Luckily for the driver of the Charger, the brakes on the truck did their job, and it stopped less than a foot from the passenger door of the Charger. For an instant, the world stood still. The engine of the truck growled quietly, and Reggie caught the distinct sound of a crow cawing somewhere in the surrounding countryside. He looked over at Phil, and for the first time in the six years he had worked with him he saw fear in the man's face. He had a theory that Phil was actually afraid of just about everything and that his excessive anger was nothing more than a form of overcompensation. But whatever facade he usually wore on his face had been wiped away by the seemingly suicidal maneuver he had just witnessed performed by the driver of the Charger. Reggie knew that Phil depended on his aggressive personality to bluff his way through most confrontations, and such a naked act of fearlessness in the face of his anger left him with nowhere to go.
It only took a few seconds for Phil to recover, though. He glanced over at Reggie and saw him staring at him openmouthed in amazement. He misinterpreted his look of disbelief for disdain at having been bested in a road rage contest and the thought was enough to chase away the uncertainty and re-ignite the customary facade of anger and aggressiveness.
"Fuckin' prick thinks he can pull a stunt like that and get away with it?" he yelled, spittle flying from his mouth and across the truck. He pulled the truck out of gear and punched the parking brake button hard enough to crack the round plastic knob and reached for his door handle. At the same time, he was scrabbling underneath the seat for the 18-inch crescent wrench he kept there for just such a time as this.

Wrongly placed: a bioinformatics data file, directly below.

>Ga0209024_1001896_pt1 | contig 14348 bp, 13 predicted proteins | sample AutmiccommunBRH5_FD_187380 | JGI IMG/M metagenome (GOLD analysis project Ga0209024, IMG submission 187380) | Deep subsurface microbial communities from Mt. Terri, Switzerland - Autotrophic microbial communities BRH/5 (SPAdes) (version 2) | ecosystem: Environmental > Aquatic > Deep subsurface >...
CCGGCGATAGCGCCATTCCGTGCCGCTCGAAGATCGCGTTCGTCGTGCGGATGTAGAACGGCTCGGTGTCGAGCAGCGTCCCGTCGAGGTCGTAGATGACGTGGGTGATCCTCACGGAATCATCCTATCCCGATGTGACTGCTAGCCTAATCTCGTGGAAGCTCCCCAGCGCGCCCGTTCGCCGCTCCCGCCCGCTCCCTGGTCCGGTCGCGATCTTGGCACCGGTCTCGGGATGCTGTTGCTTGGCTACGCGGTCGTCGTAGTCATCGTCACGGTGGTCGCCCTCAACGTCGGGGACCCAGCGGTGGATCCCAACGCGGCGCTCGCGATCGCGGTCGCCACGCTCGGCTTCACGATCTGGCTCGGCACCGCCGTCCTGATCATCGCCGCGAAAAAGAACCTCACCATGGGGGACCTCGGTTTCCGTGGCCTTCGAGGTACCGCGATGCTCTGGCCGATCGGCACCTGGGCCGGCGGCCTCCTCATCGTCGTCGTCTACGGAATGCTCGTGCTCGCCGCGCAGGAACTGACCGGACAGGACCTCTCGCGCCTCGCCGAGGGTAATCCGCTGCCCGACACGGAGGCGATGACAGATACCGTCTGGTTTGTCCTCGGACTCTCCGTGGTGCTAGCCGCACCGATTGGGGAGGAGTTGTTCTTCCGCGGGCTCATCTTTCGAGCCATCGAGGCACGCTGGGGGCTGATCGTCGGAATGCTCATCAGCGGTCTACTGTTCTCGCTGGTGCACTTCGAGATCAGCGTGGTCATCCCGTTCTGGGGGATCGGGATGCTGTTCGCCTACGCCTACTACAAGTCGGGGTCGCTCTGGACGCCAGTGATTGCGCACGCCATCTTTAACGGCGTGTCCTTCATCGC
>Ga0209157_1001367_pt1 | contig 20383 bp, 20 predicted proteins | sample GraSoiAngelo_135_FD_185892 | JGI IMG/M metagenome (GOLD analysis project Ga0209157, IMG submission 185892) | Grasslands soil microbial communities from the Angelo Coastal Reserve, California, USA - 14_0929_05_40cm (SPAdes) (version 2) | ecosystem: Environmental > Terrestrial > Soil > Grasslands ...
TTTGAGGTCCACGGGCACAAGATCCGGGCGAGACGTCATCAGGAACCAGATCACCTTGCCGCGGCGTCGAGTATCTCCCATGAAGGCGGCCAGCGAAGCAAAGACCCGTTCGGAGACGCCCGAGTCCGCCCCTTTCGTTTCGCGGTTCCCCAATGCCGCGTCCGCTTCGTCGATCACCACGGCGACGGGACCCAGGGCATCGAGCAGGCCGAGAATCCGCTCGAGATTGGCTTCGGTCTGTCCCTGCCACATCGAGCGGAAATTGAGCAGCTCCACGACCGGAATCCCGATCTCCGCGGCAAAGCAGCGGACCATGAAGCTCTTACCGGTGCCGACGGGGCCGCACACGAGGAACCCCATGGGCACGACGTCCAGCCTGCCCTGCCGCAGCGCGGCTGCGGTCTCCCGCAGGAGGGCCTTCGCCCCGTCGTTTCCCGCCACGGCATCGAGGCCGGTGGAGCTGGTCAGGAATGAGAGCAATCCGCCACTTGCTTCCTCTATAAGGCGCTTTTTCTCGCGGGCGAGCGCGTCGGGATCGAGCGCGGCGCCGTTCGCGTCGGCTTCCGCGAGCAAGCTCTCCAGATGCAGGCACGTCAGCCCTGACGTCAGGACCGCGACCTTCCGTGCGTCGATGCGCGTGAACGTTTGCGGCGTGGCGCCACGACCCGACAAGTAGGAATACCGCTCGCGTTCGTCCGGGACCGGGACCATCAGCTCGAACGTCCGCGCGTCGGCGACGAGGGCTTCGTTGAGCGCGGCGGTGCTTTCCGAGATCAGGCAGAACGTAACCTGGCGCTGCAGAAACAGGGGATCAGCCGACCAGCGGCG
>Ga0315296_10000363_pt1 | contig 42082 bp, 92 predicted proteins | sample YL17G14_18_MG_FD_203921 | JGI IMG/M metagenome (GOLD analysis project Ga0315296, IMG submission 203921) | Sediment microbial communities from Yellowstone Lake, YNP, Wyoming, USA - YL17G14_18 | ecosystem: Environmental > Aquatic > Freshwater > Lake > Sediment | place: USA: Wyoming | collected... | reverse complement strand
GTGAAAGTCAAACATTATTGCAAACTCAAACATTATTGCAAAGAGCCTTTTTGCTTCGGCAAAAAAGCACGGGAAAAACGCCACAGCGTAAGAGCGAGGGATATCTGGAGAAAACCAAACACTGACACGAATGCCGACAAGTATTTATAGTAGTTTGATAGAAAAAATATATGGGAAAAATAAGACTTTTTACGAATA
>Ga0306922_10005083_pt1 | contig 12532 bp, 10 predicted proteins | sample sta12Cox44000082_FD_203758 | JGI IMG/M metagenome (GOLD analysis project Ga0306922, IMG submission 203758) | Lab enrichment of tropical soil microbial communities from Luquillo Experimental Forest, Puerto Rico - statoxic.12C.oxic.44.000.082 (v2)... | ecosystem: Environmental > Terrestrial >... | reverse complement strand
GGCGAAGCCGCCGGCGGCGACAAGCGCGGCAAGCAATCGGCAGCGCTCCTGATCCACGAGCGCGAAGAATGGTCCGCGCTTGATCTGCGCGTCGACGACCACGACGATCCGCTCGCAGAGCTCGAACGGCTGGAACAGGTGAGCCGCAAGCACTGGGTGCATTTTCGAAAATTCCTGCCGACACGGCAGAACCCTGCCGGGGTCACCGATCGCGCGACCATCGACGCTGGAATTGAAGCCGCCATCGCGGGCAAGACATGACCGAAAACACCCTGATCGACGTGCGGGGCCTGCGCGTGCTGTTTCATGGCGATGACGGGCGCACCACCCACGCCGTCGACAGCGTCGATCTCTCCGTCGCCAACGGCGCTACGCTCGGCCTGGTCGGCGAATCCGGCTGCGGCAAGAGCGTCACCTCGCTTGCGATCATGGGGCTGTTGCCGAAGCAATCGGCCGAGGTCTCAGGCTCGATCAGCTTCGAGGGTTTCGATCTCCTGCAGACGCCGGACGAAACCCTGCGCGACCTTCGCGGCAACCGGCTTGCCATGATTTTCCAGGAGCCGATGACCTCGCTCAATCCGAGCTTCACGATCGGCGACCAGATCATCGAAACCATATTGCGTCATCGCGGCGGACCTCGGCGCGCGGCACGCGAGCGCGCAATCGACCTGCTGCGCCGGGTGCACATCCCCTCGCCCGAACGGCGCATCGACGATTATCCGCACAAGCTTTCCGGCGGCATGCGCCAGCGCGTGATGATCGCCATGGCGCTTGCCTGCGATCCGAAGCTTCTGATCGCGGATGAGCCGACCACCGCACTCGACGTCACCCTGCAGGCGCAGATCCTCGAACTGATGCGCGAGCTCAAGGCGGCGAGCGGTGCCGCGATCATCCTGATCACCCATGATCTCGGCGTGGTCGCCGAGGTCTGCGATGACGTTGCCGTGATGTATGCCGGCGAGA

He never found the wrench, and he never got the door open.
The driver's door on the Charger opened up and a man stepped out. He was dressed in a dark suit, with a crisp white shirt that was so white it was blinding. His dark hair was styled immaculately and slicked back without a single strand out of place. He wore wraparound sunglasses with reflective lenses that blinded Reggie and hid the eyes that he was sure were right now flashing with rage. He moved with unhurried grace that revealed the well-muscled shoulders that were complemented rather than contained by the expertly tailored suit jacket. He had an unmistakable air of danger about him, and Reggie suddenly found that he was less worried about what Phil might do, and much more worried about what was about to happen to Phil.
Then he brought the shotgun up and aimed it at the huge grill on the front of the truck.
Phil's grasping hand had a hold on the door handle, but he was still scrabbling for the wrench when the first shot went off. It hit the truck square in the middle of its giant radiator, and boiling antifreeze and steam exploded from the holes ripped through the thin metal by the double-aught buckshot. The engine began rattling as moving parts were destroyed by the first shot, and the second and third shots flattened the front tires. Reggie felt the truck settle quickly to the right and then the left as the air left the tires. He was paralyzed by the image of the man calmly working the pump on the shotgun and taking aim again. He realized that the muzzle of the shotgun had elevated slightly and was now aiming directly at the windshield. He doubled over and put his head between his knees and a terrified scream escaped his lips as the windshield of the truck exploded inward. He felt the rain of glass dust and heard the buckshot ricocheting off of the metal of the cherry-picker on the back of the truck and wondered if Phil was still alive.